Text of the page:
Her ME/CFS Enbrel study got a bit more interesting recently when the Washington Post reported that Pfizer, the drug’s manufacturer, found in a 2015 insurance claim review that Enbrel, an anti-inflammatory, may be dramatically reducing the risk of Alzheimer’s.
In another study, Klimas will pair either glutathione or CoQ10 with intranasal insulin in an attempt to tamp down the fires in the brain. Intranasal insulin has been successfully trialed in animal studies in Alzheimer’s and in small human trials in Parkinson’s.
Jarred Younger’s study on botanicals that he hopes will fight neuroinflammation has finished, and he’s reportedly now investigating a potentially more effective and less side-effect prone version of low dose naltrexone.
On the neuroinflammation front, a recent study suggested that a non-invasive, very fast and low-cost technology called optical coherence tomography (OCT) may be able to detect the neuroinflammatory changes that occur in the eyes in very early Alzheimer’s. Another study may have identified a key neuroinflammatory switch in the brain.
The Functional Medicine Approach to Neuroinflammation
Finally, there’s Dale Bredesen’s functional medicine approach to neuroinflammation and Alzheimer’s. Bredesen leads the Easton Laboratories for Neurodegenerative Disease Research at UCLA. Bredesen’s ReCode program uses functional medicine to treat dementia and has used Aryuvedic medicine to subtype three different types of Alzheimer’s.
Bredesen believes one type of Alzheimer’s is triggered by inflammation (e.g. leaky gut, gum disease, Lyme, mold), another type by hormonal problems, another by insulin issues, and the last by heavy metals and toxins. He singled out mycotoxins and mold in a 2016 article.
In a very small trial in 2016, Bredesen reported he’d used functional medicine to reverse the cognitive declines in Alzheimer’s. In 2018, he reported on 100 patients using his approach in a journal article, which did not, however, make it into PubMed.
The Brain Health and Research Institute (BHRI), recently launched by genomics pioneer Lee Hood, will use Bredesen’s 36 factors to deep phenotype its patients using gut microbiome checks, sleep and activity monitors, blood tests, etc. to create personalized medicine programs. Patients will follow plant-based ketogenic diets, root out environmental toxins such as mold, and do brain enhancing cognitive exercises, among other approaches.
Tanzi, the Harvard researcher, also emphasizes lifestyle changes (anti-inflammatory diet, meditation, exercise) to reduce the inflammation he believes causes Alzheimer’s. UC Berkeley recently received a $47 million grant from the NIH to study the effects of lifestyle changes (diet, exercise, and social and cognitive stimulation).
Drug companies may have spent billions on BACE inhibitors and amyloid research but most have not backed away from Alzheimer’s. With the population aging and people living longer than ever, the prevalence of Alzheimer’s is projected to go up and up. Alzheimer’s continues to present a potential market like no other.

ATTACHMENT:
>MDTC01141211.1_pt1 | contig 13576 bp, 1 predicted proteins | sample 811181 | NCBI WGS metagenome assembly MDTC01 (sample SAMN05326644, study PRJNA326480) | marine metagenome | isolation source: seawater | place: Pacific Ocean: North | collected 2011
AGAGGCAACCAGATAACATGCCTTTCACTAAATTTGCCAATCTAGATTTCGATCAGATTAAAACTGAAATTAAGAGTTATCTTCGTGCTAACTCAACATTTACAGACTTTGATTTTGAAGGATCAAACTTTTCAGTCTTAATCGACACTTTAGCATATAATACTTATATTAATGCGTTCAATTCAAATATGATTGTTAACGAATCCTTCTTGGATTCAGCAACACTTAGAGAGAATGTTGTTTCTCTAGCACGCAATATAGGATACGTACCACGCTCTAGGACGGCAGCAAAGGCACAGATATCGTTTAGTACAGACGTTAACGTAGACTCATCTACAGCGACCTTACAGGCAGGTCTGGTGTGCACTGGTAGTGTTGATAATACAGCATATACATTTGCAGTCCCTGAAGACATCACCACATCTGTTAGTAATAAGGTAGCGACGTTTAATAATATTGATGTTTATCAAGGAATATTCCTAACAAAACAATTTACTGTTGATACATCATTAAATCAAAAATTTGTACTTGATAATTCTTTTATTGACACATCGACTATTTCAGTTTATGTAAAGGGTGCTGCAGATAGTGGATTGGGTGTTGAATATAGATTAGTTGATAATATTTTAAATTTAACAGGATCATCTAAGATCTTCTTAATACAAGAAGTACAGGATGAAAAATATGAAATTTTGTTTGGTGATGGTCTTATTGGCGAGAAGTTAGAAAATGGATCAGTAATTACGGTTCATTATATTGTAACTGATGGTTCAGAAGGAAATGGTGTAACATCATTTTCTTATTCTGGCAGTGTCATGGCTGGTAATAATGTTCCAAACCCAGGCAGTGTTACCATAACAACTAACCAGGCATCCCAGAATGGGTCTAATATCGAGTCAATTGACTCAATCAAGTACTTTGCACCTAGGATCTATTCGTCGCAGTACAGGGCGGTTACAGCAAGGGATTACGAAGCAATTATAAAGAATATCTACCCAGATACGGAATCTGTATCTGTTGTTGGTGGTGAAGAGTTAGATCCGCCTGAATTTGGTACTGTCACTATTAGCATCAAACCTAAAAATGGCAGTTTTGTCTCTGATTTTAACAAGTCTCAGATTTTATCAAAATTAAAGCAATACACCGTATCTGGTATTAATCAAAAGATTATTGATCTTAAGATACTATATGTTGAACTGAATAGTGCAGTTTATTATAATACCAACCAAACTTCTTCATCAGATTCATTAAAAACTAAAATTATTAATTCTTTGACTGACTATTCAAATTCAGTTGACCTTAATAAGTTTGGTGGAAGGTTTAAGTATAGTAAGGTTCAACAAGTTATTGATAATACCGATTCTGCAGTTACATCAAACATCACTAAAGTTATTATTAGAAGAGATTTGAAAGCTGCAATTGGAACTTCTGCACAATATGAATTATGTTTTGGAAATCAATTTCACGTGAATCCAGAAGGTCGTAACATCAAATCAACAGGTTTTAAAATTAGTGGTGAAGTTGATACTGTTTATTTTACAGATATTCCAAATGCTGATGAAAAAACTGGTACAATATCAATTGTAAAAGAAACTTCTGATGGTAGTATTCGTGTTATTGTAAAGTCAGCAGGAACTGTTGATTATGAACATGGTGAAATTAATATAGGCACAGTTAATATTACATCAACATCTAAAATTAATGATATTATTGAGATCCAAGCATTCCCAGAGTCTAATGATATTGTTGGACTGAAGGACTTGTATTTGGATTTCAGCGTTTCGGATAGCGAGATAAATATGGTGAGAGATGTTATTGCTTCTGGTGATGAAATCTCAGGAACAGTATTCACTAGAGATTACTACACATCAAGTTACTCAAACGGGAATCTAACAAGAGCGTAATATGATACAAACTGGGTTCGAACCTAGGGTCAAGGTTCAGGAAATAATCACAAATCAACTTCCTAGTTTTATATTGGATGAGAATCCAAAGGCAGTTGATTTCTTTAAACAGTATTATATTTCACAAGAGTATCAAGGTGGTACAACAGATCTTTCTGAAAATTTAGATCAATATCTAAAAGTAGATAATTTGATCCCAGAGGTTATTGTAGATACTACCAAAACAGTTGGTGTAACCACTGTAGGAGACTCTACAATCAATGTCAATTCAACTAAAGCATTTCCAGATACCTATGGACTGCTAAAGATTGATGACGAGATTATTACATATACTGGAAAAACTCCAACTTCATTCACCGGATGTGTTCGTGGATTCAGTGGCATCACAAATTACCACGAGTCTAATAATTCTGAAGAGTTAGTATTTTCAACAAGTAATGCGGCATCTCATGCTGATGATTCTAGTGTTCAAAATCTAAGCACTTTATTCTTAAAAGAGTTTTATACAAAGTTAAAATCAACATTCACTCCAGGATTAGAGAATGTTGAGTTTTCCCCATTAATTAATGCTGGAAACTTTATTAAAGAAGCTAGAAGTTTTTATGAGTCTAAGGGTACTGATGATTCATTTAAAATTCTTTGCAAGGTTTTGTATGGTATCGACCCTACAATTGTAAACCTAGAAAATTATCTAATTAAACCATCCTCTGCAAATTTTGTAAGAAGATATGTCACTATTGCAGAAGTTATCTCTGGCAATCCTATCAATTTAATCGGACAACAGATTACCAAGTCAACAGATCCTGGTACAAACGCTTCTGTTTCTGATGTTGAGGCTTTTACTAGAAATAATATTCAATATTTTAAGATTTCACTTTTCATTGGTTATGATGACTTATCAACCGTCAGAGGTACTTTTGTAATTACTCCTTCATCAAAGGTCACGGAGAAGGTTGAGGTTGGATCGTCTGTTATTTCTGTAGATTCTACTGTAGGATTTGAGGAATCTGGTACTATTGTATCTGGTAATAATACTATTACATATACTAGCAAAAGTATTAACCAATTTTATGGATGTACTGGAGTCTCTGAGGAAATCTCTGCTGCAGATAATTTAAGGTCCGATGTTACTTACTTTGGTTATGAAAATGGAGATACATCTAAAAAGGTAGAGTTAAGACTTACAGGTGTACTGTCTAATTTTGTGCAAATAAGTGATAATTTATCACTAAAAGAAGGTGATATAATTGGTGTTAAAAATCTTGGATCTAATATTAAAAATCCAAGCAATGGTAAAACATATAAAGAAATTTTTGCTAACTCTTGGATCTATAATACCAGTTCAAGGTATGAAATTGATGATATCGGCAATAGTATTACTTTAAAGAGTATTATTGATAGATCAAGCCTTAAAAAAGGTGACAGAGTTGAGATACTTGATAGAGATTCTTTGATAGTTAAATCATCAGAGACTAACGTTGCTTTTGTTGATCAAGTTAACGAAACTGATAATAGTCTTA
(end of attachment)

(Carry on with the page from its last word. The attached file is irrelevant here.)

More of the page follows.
Time will tell how effective any of the above approaches are at tamping down neuroinflammation, but it is clear that neuroinflammation is getting more attention and will likely continue to get more attention in the future in Alzheimer’s and other central nervous system disorders – and that’s probably good news for ME/CFS and FM.
Dr. Chheda has asserted that the next ten years are going to see a wave of new treatments that could benefit people with ME/CFS and FM and new anti-neuroinflammatory treatments could certainly fit that bill.
- Coming up – a talk with Jarred Younger on his neuroinflammation Studies
I once believed neuroinflammation was THE key to CFS. I’ve gone off the idea a bit, mainly because in my opinion some other theories are more promising, such as theories around glycolysis.
But I haven’t written it off, either.
Time will tell.
Yeah I agree, I think neuroinflammation is just a down stream of a cascade of problems caused by every cell in the body lacking the energy to function properly. Hence immune modulation / inflammation is a result.
Maybe though reducing brain inflammation will reduce the suffering of Post Exertional Malaise. I doubt it will stop the extreme fatigue of ME/CFS
I know I get some benefit by Ibuprofen and antihistamines and a high plant protein and Omega 3s from flaxseed and DHA from algae (i.e. a plant only diet) for preventing inflammation the that triggers a PEM crash. But I’m still mostly house bound. But that’s still better than bedridden
Agree. I too am thinking neuroinflammation might be a downstream effect
I think the glycolysis idea could fit neuroinflammation if it shows up in the brain but De Jurgen would know more about that.
I think it could be absolutely key though. If neuroinflammation starts off Alzheimer’s and Parkinson’s – it could produce virtually anything – including all the fatigue and pain symptoms in ME/cFS. All you need to do is tweak those neurons and they can create all the symptoms. We know, after all, that most of the flu-like symptoms caused during a cold are produced by the brain…
Put me on the skeptics column for any metabolic disorder theory. I recently completed 6 mile hike and have been horizontal in the PEM prison for the past 2 weeks. Energy generation is not a problem, at least for those progressed to the mild end of the spectrum, but PEM still is. True, there may be a way to explain PEM with metabolic anomaly. But I can’t think of way to explain 6 mile/700ft hike as if I completely recovered, only to keel over the next day.
Nice point TK! I too can generate enough energy to do substantial physical work. Not nearly as much as I used to do but still….It’s the aftermath that is the problem.